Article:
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Slow Flight – more detail on slow flight techniques

I talked with my instructor last night and he brought up a few very good points about slow flight.

In my post about slow flight in the Cessna 172 I wrote that there are five signs that we can identify we are in slow flight;

  1. Stall horn cutting in and out
  2. low airspeed
  3. high nose attitude
  4. high power settings
  5. sloppy aileron control

But we can extend these concepts to some of the other flight surfaces.  What happens to the rudder and elevator? We know that because of a nose high attitude we are pushing the boundary layer of laminar and turbulent airflow further up the wings – hence the wings receive less smooth, laminar airflow and are subject to buffeting from the turbulent air.  This renders the ailerons sluggish and slow.

But how does this effect the tail of the aircraft?

Torque and Asymmetric Thrust

Torque causes left turning tendency. Image Courtesy of flightlearnings.com

Torque causes left turning tendency. Image Courtesy of flightlearnings.com

Recall that because of torque the aircraft wants to spin counterclockwise. This is because the propeller spins clockwise (when we are in the cockpit) and the airplane is a gyroscope – this tendency is explained by Newton’s third law.  Most aircraft are designed in a way to anticipate this, so in level flight, for example, many are designed to give more lift to the wing that is being forced downward. Torque means that the plane has a left turning tendency because more force is applied to left wing than the other. But this is only for level flight. When the aircraft is out of level flight, such as a take-off attitude or nose high attitude that we experience in slow flight, the aircraft will want to turn to the left. Hence, this is another effect on controls of slow flight.

Asymmetric thrust also means that the descending blade has a greater angle of attack than the ascending blade.  This gives more lift to the right side of the propeller (as seen from the pilots perspective) and a yaw to the left.  This happens during high power settings and in high angles of attack – just like in slow flight.  In level flight, both propeller blades meet the relative airflow equally (again, the thrust issue is anticipated in the design of the propeller) and they produce equal thrust, and no left yaw.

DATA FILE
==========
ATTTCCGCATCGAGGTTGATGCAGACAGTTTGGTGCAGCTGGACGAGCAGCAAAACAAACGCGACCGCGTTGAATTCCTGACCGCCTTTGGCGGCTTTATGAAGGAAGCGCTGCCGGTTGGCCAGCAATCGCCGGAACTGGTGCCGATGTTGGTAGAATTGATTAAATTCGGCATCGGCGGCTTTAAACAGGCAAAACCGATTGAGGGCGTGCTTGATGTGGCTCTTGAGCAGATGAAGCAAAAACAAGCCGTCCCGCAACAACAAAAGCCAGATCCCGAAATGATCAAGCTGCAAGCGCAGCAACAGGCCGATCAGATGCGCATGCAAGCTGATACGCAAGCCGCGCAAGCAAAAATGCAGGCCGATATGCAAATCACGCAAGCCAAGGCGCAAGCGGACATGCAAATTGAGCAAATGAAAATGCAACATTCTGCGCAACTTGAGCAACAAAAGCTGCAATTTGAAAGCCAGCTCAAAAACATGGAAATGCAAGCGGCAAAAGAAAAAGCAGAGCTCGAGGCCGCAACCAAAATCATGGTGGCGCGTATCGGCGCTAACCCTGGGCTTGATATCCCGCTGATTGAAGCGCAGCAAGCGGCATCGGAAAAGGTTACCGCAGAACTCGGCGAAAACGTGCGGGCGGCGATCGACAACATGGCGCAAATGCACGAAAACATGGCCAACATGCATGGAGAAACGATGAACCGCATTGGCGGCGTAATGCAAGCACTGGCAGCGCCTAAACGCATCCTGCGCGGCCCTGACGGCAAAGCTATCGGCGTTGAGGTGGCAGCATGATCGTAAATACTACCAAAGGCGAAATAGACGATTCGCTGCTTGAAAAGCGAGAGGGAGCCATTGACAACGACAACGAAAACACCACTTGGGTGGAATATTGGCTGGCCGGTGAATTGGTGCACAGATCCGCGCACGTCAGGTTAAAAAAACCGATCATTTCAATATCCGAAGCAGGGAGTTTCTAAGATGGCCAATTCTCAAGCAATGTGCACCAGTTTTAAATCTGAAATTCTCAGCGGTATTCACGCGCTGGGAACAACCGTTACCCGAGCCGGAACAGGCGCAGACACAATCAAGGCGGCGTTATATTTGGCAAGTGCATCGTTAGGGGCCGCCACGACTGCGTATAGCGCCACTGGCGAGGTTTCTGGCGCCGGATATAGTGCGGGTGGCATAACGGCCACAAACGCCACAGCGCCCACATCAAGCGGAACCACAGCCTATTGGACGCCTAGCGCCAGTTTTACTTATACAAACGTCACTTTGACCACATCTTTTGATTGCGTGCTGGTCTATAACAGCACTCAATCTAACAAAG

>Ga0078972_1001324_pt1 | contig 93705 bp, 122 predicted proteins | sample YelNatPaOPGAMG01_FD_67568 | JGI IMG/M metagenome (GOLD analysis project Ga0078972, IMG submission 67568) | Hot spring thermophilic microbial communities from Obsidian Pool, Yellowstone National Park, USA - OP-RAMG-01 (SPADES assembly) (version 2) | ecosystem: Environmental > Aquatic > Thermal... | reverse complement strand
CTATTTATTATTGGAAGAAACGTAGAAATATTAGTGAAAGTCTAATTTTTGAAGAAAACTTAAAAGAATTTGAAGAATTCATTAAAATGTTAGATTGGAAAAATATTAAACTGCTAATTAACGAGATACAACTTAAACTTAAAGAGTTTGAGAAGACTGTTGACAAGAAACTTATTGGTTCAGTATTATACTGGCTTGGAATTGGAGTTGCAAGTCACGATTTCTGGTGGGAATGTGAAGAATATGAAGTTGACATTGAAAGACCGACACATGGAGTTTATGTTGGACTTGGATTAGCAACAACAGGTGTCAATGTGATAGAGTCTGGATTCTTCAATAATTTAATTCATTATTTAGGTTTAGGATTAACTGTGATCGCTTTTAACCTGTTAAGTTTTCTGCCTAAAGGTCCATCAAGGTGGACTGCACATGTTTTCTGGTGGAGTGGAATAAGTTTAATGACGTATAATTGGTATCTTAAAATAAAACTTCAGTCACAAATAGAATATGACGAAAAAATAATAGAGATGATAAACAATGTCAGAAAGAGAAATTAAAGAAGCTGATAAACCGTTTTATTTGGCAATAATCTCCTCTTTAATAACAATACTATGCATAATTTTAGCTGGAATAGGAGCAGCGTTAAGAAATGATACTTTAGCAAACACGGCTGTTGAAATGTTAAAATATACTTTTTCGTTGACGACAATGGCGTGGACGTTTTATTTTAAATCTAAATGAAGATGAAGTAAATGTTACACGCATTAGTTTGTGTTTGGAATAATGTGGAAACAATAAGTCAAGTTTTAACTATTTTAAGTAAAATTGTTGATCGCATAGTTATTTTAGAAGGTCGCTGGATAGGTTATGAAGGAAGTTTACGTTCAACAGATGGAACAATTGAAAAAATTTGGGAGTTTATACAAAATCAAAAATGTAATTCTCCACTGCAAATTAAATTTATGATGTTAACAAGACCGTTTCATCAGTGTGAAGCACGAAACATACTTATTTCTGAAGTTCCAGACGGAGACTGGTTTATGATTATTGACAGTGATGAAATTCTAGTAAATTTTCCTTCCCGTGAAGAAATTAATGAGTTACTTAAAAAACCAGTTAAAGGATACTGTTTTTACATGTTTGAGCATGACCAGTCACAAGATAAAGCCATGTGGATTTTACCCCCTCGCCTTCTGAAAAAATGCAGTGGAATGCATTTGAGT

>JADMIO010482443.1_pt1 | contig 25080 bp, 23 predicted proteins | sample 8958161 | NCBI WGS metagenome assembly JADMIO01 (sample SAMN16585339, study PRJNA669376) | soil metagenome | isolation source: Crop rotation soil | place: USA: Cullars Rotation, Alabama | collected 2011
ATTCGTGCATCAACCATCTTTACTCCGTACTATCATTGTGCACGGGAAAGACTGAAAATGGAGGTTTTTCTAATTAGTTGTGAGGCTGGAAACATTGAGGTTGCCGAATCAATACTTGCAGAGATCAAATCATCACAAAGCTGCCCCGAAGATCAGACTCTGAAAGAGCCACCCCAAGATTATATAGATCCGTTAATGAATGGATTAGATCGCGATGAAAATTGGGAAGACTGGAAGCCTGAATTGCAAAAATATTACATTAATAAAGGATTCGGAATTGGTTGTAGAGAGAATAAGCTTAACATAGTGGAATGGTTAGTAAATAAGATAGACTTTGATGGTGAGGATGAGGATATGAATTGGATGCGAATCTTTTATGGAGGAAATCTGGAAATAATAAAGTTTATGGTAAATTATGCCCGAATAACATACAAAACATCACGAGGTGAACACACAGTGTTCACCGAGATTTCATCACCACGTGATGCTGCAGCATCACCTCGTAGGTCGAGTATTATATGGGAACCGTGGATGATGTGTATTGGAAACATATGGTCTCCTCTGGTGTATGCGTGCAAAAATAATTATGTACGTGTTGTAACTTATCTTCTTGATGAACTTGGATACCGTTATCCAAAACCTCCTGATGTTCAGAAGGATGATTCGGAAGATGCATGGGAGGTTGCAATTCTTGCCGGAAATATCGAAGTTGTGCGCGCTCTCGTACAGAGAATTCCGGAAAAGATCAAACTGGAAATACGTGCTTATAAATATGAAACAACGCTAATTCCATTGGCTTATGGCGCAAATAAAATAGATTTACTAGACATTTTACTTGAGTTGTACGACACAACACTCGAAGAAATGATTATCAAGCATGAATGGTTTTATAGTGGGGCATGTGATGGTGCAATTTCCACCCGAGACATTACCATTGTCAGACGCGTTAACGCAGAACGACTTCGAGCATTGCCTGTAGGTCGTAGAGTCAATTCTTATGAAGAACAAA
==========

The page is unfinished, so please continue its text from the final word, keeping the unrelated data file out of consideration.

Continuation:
In addition, we also talked about why we need to learn slow flight. We are not actually in slow flight on approach and takeoff, but we are very close. We do not want to be in slow flight during these maneuvers, and want to be able to recognize when we are in too close. The airplane is no fun in slow flight – the ailerons are sluggish, the nose is high so our visibility is restricted, the engine is at high power settings and very loud. So the whole point of learning about slow flight is to avoid it.  It is not a comfortable flying experience.  Yesterday I learned how to do a slow flight with almost full power settings and full flaps. It was awkward flying it in this configuration.

So, another way we know we are in slow flight is due to (6) left yaw tendencies requiring use of right rudder to correct. This will be the sixth way we can identify we are in slow flight.

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About Alicja

Learning to fly at CYBW, no 6 for aircraft movements in Canada. I live in the Rockies, economist, writer, skier, climber, obsessed with mountains & aviation!

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